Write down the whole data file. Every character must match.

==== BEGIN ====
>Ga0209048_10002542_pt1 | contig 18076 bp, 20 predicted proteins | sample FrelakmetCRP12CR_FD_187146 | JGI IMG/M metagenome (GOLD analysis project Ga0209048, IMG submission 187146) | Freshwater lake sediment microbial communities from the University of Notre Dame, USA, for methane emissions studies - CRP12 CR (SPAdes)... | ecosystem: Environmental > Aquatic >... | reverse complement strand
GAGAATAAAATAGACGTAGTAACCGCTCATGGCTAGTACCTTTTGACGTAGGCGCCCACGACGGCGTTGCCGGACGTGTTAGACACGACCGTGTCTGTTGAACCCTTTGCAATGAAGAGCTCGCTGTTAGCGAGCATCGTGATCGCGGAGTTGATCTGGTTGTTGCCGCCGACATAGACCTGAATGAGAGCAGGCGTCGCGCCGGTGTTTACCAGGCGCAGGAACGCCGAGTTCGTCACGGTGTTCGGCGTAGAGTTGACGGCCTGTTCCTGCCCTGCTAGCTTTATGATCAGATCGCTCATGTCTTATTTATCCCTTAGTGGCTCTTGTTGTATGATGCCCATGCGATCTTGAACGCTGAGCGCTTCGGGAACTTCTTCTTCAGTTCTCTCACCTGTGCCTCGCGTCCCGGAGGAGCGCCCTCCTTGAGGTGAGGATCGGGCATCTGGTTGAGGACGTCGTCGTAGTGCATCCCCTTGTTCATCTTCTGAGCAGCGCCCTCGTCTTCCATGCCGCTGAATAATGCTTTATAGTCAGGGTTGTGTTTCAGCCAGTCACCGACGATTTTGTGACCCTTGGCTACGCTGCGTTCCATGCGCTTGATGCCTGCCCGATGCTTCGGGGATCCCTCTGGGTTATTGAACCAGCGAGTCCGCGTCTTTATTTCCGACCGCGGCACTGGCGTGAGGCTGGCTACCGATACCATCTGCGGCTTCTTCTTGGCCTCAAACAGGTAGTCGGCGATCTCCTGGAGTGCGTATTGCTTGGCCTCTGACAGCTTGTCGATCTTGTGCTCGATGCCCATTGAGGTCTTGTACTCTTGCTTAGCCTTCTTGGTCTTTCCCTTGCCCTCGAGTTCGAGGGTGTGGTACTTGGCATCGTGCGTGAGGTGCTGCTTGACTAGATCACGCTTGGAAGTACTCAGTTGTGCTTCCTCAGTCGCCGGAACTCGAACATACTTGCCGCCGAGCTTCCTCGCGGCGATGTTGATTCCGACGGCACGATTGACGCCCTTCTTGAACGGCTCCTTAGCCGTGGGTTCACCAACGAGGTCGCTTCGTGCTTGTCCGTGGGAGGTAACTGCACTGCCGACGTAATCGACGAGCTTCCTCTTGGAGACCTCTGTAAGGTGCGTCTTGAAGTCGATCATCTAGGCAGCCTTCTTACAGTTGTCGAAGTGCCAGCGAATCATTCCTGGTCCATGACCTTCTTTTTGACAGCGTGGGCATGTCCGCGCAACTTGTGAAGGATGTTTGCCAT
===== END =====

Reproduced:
>Ga0209048_10002542_pt1 | contig 18076 bp, 20 predicted proteins | sample FrelakmetCRP12CR_FD_187146 | JGI IMG/M metagenome (GOLD analysis project Ga0209048, IMG submission 187146) | Freshwater lake sediment microbial communities from the University of Notre Dame, USA, for methane emissions studies - CRP12 CR (SPAdes)... | ecosystem: Environmental > Aquatic >... | reverse complement strand
GAGAATAAAATAGACGTAGTAACCGCTCATGGCTAGTACCTTTTGACGTAGGCGCCCACGACGGCGTTGCCGGACGTGTTAGACACGACCGTGTCTGTTGAACCCTTTGCAATGAAGAGCTCGCTGTTAGCGAGCATCGTGATCGCGGAGTTGATCTGGTTGTTGCCGCCGACATAGACCTGAATGAGAGCAGGCGTCGCGCCGGTGTTTACCAGGCGCAGGAACGCCGAGTTCGTCACGGTGTTCGGCGTAGAGTTGACGGCCTGTTCCTGCCCTGCTAGCTTTATGATCAGATCGCTCATGTCTTATTTATCCCTTAGTGGCTCTTGTTGTATGATGCCCATGCGATCTTGAACGCTGAGCGCTTCGGGAACTTCTTCTTCAGTTCTCTCACCTGTGCCTCGCGTCCCGGAGGAGCGCCCTCCTTGAGGTGAGGATCGGGCATCTGGTTGAGGACGTCGTCGTAGTGCATCCCCTTGTTCATCTTCTGAGCAGCGCCCTCGTCTTCCATGCCGCTGAATAATGCTTTATAGTCAGGGTTGTGTTTCAGCCAGTCACCGACGATTTTGTGACCCTTGGCTACGCTGCGTTCCATGCGCTTGATGCCTGCCCGATGCTTCGGGGATCCCTCTGGGTTATTGAACCAGCGAGTCCGCGTCTTTATTTCCGACCGCGGCACTGGCGTGAGGCTGGCTACCGATACCATCTGCGGCTTCTTCTTGGCCTCAAACAGGTAGTCGGCGATCTCCTGGAGTGCGTATTGCTTGGCCTCTGACAGCTTGTCGATCTTGTGCTCGATGCCCATTGAGGTCTTGTACTCTTGCTTAGCCTTCTTGGTCTTTCCCTTGCCCTCGAGTTCGAGGGTGTGGTACTTGGCATCGTGCGTGAGGTGCTGCTTGACTAGATCACGCTTGGAAGTACTCAGTTGTGCTTCCTCAGTCGCCGGAACTCGAACATACTTGCCGCCGAGCTTCCTCGCGGCGATGTTGATTCCGACGGCACGATTGACGCCCTTCTTGAACGGCTCCTTAGCCGTGGGTTCACCAACGAGGTCGCTTCGTGCTTGTCCGTGGGAGGTAACTGCACTGCCGACGTAATCGACGAGCTTCCTCTTGGAGACCTCTGTAAGGTGCGTCTTGAAGTCGATCATCTAGGCAGCCTTCTTACAGTTGTCGAAGTGCCAGCGAATCATTCCTGGTCCATGACCTTCTTTTTGACAGCGTGGGCATGTCCGCGCAACTTGTGAAGGATGTTTGCCAT